We are a tradie nation - 1.6 million of our fellow Australians has a trades qualification. I was raised in a house where my dad was a fitter and turner before he became a seafarer and it was always made clear to my brother and I, if you want to go to uni, that's good, or if you want to do a trade, that's good.
We understand in Labor the important power of apprenticeships and we want to put more government grunt behind encouraging apprenticeships, but to do that, if parents are going to encourage their kids to do apprenticeships, there's got to be jobs there, there has got to be support.
Labor's plan is all about jobs and at the centre of that you need to have a national training plan. We should be the best in the world at training our young people and indeed our adults who are seeking to retrain.
The Turnbull Government has no plans for training. Their only economic strategy is to give $50 billion away to large companies who will simply put it in their pocket or remit it overseas, and to give multimillionaires a tax cut. That's not an economic plan, that's trickle-down economics. That's crubs from the rich man's table economics. That's what Malcolm Turnbull is.
JOURNALIST: What do you make of the way that Donald Trump spoke to Malcolm Turnbull?
SHORTEN: I don't think either Trump or Turnbull have covered themselves in glory in the last few days, but I have to say that I think that Mr Trump needs to understand and show greater respect to Australia and the Australian alliance than he seems to be displaying, if the reports are right. This may surprise you, but whilst I'm not a fan of the way Mr Turnbull has been handling matters, on this one I don't - I've got some sympathy for him because quite bluntly, I don't think you can run an American-Australian alliance by Twitter. If the media reports are right, I think Mr Trump needs to show more respect to Malcolm Turnbull and to Australia than it would appear has happened.
JOURNALIST: Your Deputy says she was offended by the treatment of Malcolm Turnbull. Are you?
SHORTEN: I think in this I've said that I'm not a fan of Mr Turnbull obviously on his domestic policies, but as I said in answer to the earlier question, it would appear that Mr Trump needs to show more respect to Australia and the Australian alliance than he is doing if the media reports that we've got are correct. Now, I don't think either of them have covered themselves in glory, but in this case for once, I'm more on Malcolm Turnbull's side because Australians have to stick together.
JOURNALIST: You said you are not a fan of his domestic policies. Is it fair to say that Labor is responsible for the current situation with offshore detention? Do you take responsibility for the part that Labor has played?
SHORTEN: Oh, well, goodness me, the Government has now been in for nearly four years. They've got to stop blaming everyone else for what's going on now. I mean, at a certain point, if the Government finds governing too hard, they should get out of the way and let someone who wants to, to actually govern, but this is not good enough anymore in 2017 to be blaming previous government's back from four, five years ago.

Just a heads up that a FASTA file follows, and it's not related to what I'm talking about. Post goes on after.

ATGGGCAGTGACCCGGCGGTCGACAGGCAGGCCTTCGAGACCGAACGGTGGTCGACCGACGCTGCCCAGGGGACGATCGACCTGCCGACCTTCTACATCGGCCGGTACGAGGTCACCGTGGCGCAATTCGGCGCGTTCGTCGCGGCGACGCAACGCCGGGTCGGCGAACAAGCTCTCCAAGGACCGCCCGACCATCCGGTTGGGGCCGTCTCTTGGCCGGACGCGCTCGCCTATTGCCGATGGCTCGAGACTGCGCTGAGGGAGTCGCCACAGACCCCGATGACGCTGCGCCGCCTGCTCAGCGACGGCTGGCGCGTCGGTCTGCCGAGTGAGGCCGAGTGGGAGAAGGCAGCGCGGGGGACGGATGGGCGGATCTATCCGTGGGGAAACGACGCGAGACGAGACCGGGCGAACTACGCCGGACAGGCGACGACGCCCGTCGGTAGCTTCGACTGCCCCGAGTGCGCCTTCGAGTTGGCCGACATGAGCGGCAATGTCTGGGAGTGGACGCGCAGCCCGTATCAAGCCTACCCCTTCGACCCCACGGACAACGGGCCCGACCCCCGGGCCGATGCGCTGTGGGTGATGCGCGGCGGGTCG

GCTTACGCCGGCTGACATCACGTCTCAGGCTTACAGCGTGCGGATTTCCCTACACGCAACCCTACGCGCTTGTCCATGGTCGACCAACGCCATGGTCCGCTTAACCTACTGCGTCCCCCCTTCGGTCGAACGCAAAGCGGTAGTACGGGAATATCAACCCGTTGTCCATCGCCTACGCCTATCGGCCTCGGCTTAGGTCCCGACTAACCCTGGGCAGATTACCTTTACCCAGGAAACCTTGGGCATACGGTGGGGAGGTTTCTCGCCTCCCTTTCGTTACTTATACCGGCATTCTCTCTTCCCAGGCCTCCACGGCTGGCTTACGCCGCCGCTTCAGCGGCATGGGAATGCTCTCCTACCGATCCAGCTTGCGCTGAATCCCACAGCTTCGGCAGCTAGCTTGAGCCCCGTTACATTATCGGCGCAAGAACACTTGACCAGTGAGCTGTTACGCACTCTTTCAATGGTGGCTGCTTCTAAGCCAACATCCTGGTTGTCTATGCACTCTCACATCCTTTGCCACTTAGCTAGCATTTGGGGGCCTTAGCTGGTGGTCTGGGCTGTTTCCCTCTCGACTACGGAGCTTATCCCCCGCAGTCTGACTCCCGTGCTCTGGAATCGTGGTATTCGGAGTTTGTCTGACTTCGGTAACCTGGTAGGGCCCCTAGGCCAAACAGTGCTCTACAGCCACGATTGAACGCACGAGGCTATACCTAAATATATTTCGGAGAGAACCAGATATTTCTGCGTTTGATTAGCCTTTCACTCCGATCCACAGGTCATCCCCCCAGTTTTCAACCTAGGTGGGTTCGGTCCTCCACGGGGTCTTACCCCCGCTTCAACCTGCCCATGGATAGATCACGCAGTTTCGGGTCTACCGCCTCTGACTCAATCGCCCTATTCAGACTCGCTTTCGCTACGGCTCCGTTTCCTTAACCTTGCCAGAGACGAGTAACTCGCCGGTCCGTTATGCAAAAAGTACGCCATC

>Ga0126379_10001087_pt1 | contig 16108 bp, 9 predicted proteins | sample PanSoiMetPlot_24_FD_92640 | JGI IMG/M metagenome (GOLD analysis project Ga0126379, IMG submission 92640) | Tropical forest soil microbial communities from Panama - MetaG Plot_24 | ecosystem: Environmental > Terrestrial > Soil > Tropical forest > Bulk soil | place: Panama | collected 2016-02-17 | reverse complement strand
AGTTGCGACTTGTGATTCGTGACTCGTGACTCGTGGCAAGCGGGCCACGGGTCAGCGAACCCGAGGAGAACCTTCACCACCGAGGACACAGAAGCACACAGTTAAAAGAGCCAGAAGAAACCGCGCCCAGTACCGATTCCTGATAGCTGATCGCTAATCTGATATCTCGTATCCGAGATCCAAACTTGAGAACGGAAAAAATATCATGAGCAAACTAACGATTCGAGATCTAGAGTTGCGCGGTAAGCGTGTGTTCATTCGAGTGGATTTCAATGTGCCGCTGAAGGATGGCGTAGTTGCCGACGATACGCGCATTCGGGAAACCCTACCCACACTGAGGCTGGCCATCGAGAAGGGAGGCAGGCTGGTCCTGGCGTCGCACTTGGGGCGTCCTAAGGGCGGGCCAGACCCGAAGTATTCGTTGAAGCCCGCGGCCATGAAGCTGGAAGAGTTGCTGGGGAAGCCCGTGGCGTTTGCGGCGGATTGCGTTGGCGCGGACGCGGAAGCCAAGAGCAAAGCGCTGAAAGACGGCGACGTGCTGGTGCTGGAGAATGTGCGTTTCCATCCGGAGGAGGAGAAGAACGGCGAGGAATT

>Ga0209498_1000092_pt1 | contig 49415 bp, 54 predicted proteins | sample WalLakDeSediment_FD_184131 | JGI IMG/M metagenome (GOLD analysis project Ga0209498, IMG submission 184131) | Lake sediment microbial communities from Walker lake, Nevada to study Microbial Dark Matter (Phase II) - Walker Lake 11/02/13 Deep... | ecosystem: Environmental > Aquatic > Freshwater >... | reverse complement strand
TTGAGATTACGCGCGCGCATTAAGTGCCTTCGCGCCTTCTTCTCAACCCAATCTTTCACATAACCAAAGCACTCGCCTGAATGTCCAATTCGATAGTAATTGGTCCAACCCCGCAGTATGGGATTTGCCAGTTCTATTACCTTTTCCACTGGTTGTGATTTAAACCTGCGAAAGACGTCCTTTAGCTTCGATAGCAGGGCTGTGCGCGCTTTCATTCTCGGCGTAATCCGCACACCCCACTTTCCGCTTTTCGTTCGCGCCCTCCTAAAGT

We need to get the refugee deal done, I think that's important. We've given bipartisanship to the Government on their policies. I do wish that the current government when they were in opposition had supported our Malaysia Solution which would have seen people not be in the situation they are now in.
When the Government were in Opposition, they were negative about everything the then government did. Under my leadership, Labor has indicated its support for some of the measure the Government is trying to do. I think that's what Australians want out of politics in 2017 and just as I’ve got sympathy and support for Malcolm Turnbull in the conduct he appears to have received from Donald Trump, I'm not going to approach every issue of the day and say simply, Liberal bad.
What I am going to do is focus on the issues. Now, I don't think they have got a plan for apprenticeships, I don't think they've seemed to have handled everything correctly about their talking to Donald Trump, but nonetheless, what I think annoys Australians, is if they think it's just he said, she said politics, it's all just playground, petty bickering. We have got to step above that and that's why we offer bipartisanship support for the refugee deal so we can resolve these matters.
JOURNALIST: A major report into the Government's Indigenous advancement strategy has just been released and it’s pretty scathing. It says that the strategy was not effectively implemented and that the grants administration processes fell short of the standard required. What do you make of that?
SHORTEN: I think it has been a disaster from the get go, ever since Tony Abbott introduced these policies, it has been a disaster. Our First Australians are worse off since the Coalition Government's been in. And nothing that Mr Turnbull's done seems to have changed anything. Both Abbott and Turnbull have been hopeless on Aboriginal affairs.
JOURNALIST: The Government has announced $10 million over four years to improve program evaluation. Your response to that?
SHORTEN: It's all a bit too little, too late, isn't it? I think they need to go back and talk to Aboriginal people about what they want, but again, what I don't want to see is Abbott and Turnbull having a blame game between them. In this matter they've all been responsible for it.
What I would like to see them do is put their hand up, take responsibility. What they should do is go back and talk to Aboriginal communities, and rather do this top-down approach, do the bottom-up, give people control over their own lives. That's generally what works best for all of us. Thanks, everybody.